Miami International Airport flies high on first-class seats
As the second busiest US airport for international passenger traffic, Miami International Airport has recruiting new international air carriers down to a science. Airport Director Emilio Gonzalez says one factor in luring in airlines is the number of first-class seats they can fill through a Miami connection.
“When we discuss starting a route to Miami, one of the things that is of great interest to passenger airlines is first class,” Mr. Gonzalez said. “They want to make money, and first class is where they make the most.”
When airlines develop new routes, seat configuration is not merely chosen based on available planes in a fleet but on the projected demand, said Ralph Lopez-Massas, VP of American Airlines’ Miami hub.
“We consider the demand first and foremost before we invest in putting in an asset – an aircraft – into a route,” Mr. Lopez-Massas said.
American Airlines accounts for about 68% of passenger traffic at MIA and meticulously connects aircrafts to routes.
“We have a very robust network planning department that looks at demand, connecting traffic and premium versus leisure demand,” Mr. Lopez-Massas said. “The purpose is to tie the density of the aircraft to that demand.”
When developing routes or making investments in new airports, the seat configuration is even more important, Mr. Lopez-Massas said.
To gauge local interest in international flights and advise potential Asian air carriers on the demand in the Miami market, MIA created an Asia Task Force.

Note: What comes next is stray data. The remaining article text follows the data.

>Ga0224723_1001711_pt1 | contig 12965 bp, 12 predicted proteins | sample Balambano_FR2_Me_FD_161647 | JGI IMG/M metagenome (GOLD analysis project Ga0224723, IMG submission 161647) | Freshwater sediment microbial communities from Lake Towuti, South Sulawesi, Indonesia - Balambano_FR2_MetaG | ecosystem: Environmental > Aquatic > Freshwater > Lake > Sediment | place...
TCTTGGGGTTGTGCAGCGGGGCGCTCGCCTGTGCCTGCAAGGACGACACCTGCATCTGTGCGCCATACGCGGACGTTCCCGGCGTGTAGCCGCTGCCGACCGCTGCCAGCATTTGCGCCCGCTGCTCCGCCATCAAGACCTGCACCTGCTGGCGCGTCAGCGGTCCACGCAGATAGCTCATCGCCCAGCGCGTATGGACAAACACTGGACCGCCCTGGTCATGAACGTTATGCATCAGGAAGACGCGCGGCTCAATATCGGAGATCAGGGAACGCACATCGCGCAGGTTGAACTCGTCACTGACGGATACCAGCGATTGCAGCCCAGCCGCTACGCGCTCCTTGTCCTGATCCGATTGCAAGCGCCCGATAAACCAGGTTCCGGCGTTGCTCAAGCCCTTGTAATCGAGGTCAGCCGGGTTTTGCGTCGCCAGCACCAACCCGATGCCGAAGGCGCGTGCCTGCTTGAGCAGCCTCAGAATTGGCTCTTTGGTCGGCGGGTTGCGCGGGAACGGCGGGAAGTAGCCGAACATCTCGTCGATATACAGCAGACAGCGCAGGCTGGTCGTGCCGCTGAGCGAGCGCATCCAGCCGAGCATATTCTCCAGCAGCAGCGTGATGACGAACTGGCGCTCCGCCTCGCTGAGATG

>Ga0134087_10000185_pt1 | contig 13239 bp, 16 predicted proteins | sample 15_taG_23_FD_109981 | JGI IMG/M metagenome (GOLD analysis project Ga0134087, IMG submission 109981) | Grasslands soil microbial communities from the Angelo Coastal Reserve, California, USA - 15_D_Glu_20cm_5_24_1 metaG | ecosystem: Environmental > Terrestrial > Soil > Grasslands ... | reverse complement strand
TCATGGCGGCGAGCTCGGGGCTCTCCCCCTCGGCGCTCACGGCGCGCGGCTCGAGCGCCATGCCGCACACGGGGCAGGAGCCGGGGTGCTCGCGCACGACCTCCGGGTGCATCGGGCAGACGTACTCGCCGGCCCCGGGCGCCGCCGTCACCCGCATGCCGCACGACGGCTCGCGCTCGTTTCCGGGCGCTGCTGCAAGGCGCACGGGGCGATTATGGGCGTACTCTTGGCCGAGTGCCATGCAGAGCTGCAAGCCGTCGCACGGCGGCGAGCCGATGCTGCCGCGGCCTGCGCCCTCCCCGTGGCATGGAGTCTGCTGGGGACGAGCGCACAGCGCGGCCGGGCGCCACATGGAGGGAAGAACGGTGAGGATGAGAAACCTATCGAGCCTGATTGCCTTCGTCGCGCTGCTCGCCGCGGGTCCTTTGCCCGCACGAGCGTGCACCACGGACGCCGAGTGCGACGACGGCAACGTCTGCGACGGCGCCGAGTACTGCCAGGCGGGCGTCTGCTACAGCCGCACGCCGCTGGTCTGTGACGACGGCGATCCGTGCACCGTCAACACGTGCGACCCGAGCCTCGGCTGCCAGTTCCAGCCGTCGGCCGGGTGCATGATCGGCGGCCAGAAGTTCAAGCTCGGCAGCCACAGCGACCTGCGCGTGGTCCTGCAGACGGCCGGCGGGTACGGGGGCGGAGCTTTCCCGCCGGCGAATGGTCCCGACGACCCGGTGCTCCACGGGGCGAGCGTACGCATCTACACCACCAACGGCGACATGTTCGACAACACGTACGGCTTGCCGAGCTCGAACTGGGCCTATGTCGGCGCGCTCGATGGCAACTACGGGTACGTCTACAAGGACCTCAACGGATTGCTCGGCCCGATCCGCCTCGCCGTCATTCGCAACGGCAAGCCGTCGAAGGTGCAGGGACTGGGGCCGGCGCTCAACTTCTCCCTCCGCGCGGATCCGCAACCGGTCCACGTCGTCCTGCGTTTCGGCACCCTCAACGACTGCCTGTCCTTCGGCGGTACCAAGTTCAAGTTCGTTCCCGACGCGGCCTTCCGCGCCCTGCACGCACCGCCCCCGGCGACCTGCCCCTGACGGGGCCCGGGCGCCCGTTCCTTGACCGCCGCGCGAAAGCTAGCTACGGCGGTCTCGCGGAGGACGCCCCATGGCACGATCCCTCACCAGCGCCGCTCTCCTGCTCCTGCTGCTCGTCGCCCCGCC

“The task force is made up of business leaders with interests in places like Japan, China, Vietnam and the Philippines,” Mr. Gonzalez told Miami Today in August.
The airport meets with the task force to survey interest and frequency of travel. MIA compiles the information to pitch to airlines so they understand the market.
“When we had the task force do a poll, half of everybody polled said they would travel to Asia through business class,” Mr. Gonzalez said. “Most of the travelers to Asia would have their travel expenses covered by their company. Flying to Asia is a long trip, and you want all the comfort you can get,” he said. “If your company is paying for it, you take advantage.”
Of the routes at MIA, Mr. Gonzalez said long international routes fill up the first class seats the most. He said that most of the flights he has taken to Europe, Asia and the Middle East have had full first class sections.
“It’s very attractive for a new carrier to be able to fill those seats,” he said. “If you fill the first class cabin on an international flight, you’re doing okay.”
However, building in additional first-class seats isn’t always a winning idea. Mr. Gonzalez says that shorter, local flights don’t do as well filling first-class cabins.
“Many don’t want to spend money on a first class ticket to Orlando, so you have to look at the market. Most airlines wouldn’t put 45 first class seats for a route like that,” he said.
The airport doesn’t directly benefit from airlines filling up their first-class cabins, as it collects revenues based on number of tickets bought, not the amount passengers pay.
“We get paid by seats, not by how much a passenger spends,” Mr. Gonzalez said. “If they can pack more passengers on the plane, that means more non-aviation revenues for us.”
Though the airport doesn’t directly benefit from filled first-class cabins, half of the 44.6 million passengers who went through MIA last year were international, so the airport is invested in understanding the demand to better attract new international airlines.
In 2017 MIA welcomed eight new international airlines, and Mr. Gonzalez told Miami Today it is committed to building up its brand as a global gateway.
“International routes are always important to us,” he said. “Airlines are our partners. We lobby them, have strategic plans, think of the routes we would like to have and which we need, and then we actively market our airport to international airlines.”